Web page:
The Occupational Safety and Health Administration (OSHA) began requiring chemical manufacturers to label dangerous materials with warning pictograms in June of 2015. The standard helps decrease the risk of injuries, illnesses and accidents caused by exposure to certain chemicals.
OSHA’s standard follows guidelines set by the United Nations. The United Nations established the international system of pictograms to identify chemical hazards, known as the “Globally Harmonized System of Classification and Labeling of Chemicals” (GHS) standards. This system includes distinct visual symbols assigned to each type of risk.
Upholding GHS Standards
Chemical manufacturers are required to make sure any container holding these substances is properly labeled. They must also prepare safety data sheets and provide training. By using the GHS standards, employers and workers can see and understand the same set of hazard labels in different businesses and industries.
According to OSHA, requiring this standard should help “prevent over 500 workplaces injuries and illnesses and 43 fatalities annually.” With a white background, red border and chemical hazard classification, the labels are easy to recognize. Now workers employed at chemical manufacturing companies and employers utilizing certain chemicals can quickly identify risks associated with specific substances.
9 Hazard Communication Standard (HCS) Pictograms
Health Hazard – The health hazard pictogram features a silhouette of a person with respiratory obstructions. It is used for chemicals that can cause cancer, genetic defects, respiratory irritation, reproductive toxicity, organ toxicity and aspiration toxicity. While some hazards relate more to the environment, this pictogram relates to danger to human health. For example, people working in metal production and metal fabrication industries often deal with toxic materials that must include this label.
Flame Sign – The flame sign features a silhouette of a fire flame. It is used to label chemicals that are flammable, self-heating, self-reacting, pyrophoric, contain organic peroxides and emit flammable gas. Work environments ranging from power plants to pharmaceutical companies may house chemical products with this label.
Exclamation Mark – This warning symbol is a simple exclamation mark. It is used for skin and eye irritants, narcotic effects, respiratory tract irritation and acute toxicity. Items with this label require proper storage and handling processes. Workers in electronics, engineering, and construction industries are often at risk for occupational skin diseases from materials with this label.
Corrosion – The corrosion symbol shows chemical vials pouring substances on metal and a hand. The corrosion pictogram distinguishes substances that make cause eye damage and burns. It is also used for substances that destroy metals. People may encounter corrosive substances in oil and gas refineries.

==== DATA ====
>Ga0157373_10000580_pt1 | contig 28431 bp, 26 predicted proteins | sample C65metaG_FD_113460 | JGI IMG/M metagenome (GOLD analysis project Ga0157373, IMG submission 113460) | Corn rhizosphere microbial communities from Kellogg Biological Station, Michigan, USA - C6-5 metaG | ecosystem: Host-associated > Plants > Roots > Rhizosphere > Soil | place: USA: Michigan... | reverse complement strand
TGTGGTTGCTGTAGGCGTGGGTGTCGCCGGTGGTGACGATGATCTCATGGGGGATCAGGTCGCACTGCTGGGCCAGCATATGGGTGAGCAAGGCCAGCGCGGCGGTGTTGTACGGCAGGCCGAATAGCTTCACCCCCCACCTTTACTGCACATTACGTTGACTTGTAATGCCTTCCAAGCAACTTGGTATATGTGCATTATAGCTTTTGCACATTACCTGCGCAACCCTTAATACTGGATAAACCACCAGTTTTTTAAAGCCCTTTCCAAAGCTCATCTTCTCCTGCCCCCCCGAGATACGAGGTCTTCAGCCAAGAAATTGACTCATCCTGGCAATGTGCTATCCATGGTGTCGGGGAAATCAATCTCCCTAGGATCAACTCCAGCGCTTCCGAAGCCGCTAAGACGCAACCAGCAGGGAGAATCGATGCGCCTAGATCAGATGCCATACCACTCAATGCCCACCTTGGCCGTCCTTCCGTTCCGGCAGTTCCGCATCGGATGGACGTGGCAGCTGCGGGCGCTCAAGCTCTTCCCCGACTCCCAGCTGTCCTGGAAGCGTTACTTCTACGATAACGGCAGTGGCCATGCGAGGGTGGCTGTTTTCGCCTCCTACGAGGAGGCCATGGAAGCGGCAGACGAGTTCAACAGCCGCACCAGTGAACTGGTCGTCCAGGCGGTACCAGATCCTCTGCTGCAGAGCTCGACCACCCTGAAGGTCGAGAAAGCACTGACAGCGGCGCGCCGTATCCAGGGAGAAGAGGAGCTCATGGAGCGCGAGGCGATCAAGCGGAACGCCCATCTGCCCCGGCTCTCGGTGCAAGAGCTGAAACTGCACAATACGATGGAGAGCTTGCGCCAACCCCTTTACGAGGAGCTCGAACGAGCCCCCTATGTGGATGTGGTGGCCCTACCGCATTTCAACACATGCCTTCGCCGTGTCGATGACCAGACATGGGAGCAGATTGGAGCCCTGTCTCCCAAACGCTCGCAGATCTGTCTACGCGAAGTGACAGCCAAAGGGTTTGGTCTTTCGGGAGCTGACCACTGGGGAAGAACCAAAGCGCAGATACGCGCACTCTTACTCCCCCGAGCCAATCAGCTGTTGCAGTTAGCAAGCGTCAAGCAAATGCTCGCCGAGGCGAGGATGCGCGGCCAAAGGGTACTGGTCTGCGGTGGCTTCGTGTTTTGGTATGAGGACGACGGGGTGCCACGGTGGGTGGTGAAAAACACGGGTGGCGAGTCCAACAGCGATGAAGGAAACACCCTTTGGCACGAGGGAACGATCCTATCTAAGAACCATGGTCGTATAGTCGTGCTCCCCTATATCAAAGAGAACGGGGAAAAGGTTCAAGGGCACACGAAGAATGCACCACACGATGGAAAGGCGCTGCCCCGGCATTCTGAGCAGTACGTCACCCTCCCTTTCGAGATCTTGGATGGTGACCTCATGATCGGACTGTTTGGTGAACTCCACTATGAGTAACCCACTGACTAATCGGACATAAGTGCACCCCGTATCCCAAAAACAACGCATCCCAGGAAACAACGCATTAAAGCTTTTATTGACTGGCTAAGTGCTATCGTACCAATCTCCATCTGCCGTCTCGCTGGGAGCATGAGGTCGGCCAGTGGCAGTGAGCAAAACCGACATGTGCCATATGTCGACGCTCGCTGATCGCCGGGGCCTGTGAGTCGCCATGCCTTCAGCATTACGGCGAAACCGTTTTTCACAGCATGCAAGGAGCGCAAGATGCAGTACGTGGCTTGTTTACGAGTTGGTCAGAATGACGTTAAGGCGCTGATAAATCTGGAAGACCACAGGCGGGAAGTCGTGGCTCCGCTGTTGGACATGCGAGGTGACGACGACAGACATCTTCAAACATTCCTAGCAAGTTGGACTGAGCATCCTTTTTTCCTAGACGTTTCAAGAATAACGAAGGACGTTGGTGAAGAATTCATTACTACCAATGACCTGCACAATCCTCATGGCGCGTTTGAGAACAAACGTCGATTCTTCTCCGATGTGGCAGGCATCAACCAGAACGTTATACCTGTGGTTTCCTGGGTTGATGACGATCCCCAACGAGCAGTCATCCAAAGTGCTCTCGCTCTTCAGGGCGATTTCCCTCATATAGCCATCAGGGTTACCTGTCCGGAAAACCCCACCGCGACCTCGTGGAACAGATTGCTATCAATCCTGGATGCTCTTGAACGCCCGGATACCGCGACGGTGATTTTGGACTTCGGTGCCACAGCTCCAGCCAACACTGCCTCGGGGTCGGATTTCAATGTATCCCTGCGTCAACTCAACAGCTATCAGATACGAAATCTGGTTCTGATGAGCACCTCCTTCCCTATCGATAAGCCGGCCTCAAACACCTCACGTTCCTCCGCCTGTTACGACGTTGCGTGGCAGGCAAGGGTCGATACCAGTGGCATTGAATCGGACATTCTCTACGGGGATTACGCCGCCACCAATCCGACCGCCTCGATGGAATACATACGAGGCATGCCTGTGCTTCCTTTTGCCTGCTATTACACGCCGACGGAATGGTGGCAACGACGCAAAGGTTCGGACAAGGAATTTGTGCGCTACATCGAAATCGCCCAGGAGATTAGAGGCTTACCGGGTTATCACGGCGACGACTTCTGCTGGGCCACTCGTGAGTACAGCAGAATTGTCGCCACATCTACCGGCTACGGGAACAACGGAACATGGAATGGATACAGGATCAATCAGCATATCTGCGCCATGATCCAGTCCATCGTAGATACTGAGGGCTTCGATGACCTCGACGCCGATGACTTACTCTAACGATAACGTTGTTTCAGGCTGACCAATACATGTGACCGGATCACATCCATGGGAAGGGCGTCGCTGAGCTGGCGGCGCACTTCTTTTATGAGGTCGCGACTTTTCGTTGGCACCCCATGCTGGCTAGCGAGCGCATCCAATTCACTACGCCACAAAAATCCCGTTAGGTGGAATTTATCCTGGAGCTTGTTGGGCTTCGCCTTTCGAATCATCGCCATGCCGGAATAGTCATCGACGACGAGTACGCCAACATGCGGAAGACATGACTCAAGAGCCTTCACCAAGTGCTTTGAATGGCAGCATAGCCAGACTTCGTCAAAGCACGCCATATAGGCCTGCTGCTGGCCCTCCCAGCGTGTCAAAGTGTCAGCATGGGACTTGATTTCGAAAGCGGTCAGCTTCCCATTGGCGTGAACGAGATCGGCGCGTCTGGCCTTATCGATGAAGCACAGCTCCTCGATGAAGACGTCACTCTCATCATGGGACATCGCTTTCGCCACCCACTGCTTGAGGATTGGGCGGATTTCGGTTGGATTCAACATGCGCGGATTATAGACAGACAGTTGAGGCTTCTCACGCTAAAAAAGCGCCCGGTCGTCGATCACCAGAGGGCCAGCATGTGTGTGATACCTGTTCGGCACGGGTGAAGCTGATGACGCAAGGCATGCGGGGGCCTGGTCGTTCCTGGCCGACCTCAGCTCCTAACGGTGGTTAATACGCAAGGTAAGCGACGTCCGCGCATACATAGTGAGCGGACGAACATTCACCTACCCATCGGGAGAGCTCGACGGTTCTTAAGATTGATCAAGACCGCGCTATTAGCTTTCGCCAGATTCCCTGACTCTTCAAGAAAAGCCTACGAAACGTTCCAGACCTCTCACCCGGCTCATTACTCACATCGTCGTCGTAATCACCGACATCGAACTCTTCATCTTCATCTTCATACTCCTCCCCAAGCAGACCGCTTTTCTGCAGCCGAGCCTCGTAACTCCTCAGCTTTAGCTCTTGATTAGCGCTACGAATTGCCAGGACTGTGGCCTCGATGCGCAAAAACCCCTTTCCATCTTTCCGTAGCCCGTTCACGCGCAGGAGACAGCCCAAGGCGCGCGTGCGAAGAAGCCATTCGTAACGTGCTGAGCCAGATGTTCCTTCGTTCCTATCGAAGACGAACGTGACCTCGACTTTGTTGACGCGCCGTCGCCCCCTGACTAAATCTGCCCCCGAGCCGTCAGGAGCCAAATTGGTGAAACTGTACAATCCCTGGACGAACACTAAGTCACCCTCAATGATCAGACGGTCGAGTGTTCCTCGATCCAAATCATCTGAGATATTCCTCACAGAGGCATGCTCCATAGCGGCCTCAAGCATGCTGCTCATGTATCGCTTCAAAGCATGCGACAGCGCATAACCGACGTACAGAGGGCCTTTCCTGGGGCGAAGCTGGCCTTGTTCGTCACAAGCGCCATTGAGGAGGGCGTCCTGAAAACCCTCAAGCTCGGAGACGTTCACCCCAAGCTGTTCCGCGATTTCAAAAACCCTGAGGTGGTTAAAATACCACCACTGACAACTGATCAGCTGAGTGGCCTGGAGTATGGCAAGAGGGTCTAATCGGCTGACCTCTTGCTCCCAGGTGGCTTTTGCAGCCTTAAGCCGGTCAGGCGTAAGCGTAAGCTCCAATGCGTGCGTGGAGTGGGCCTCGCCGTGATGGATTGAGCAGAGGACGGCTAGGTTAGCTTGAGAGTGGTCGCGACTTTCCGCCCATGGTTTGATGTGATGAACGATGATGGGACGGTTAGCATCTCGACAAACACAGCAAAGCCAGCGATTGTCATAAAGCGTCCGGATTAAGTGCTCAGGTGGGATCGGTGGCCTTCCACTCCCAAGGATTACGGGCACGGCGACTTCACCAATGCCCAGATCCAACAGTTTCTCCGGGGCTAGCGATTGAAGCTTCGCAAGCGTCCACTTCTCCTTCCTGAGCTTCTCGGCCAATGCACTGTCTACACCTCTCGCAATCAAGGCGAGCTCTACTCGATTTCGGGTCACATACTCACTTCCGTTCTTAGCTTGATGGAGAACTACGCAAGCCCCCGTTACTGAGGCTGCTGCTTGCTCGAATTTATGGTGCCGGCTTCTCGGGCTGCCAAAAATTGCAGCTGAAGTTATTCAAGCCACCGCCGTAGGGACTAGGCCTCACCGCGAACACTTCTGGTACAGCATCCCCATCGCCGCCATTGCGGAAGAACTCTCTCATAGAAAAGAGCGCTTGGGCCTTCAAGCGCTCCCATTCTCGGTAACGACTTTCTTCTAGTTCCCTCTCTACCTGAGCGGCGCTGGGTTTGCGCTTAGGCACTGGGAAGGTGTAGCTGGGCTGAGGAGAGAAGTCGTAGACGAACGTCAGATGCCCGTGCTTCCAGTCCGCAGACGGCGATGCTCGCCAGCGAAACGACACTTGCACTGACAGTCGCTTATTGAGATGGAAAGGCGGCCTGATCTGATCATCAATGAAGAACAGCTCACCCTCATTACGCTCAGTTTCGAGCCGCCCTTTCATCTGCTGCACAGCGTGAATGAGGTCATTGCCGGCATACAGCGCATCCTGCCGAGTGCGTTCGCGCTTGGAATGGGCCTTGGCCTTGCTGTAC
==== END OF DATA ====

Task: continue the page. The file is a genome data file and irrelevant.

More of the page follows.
Exploding Bomb – This label features a fragmented circle representing a bomb explosion. It can be used on solids and liquids which are capable of causing damage to the surroundings. These explosive materials may be self-reactive (causing fires without reacting to air), organic peroxides (reacting to heat). Jobs in mining, quarrying, demolition, construction and firefighting may expose workers to these hazards.
Gas Cylinder – This symbol looks like a sideways bottle. It is used for substances that are compressed, liquefied or dissolved gas under pressure. The hazard pressure is set as 29 pounds per square inch or more. Cylinders can become uncontrolled rockets and may contain reactive substances. These types of chemicals are often found in the oil, marine and space industries.
Flame Over Circle – This symbol features an “O”, which stands for “oxygen” with a flame above it. It is used to label oxidizers, which can cause fires by increasing the concentration of oxygen in the air. Workers in the automotive industry and textile plants may encounter these types of substances. Proper storage and handling helps reduce this risk.
Environmental Hazard – The environmental hazard pictogram shows a tree next to a dead fish. It designates aquatic toxicity, which is passed through exposure to water. It can refer to harmful chemicals that may damage human health as well as fish, invertebrates and plants. These risks may be seen in places such as the wastewater management industry and disposal of farming and agriculture chemicals, among other places.
Skull and Crossbones – This symbol, commonly associated with poisonous substances, is used to designate substances with the potential for acute toxicity. With these chemicals, even exposure to a single dose can be toxic or fatal. Exposure can occur through inhalation, swallowing or skin contact. Manufacturers of chemicals and pharmaceuticals, as well as farming industries, may be in places where this label would be placed on substances.
Workers should always check labels which will alert them of specific risks. If less hazardous materials are available, those should be used first. Storage, safe handling, contamination prevention, and external conditions can be major factors in preventing chemical reactions and physical exposure.
Understanding the health hazards, special instructions and emergency procedures can help prevent severe injuries and illnesses, and fatal accidents. Workplace safety signs also include helpful information such as a Signal Word, Substance Name, Hazard Statement and Precautionary Statement. GHS chemical signs can include multiple pictograms, depending on the substance hazards.
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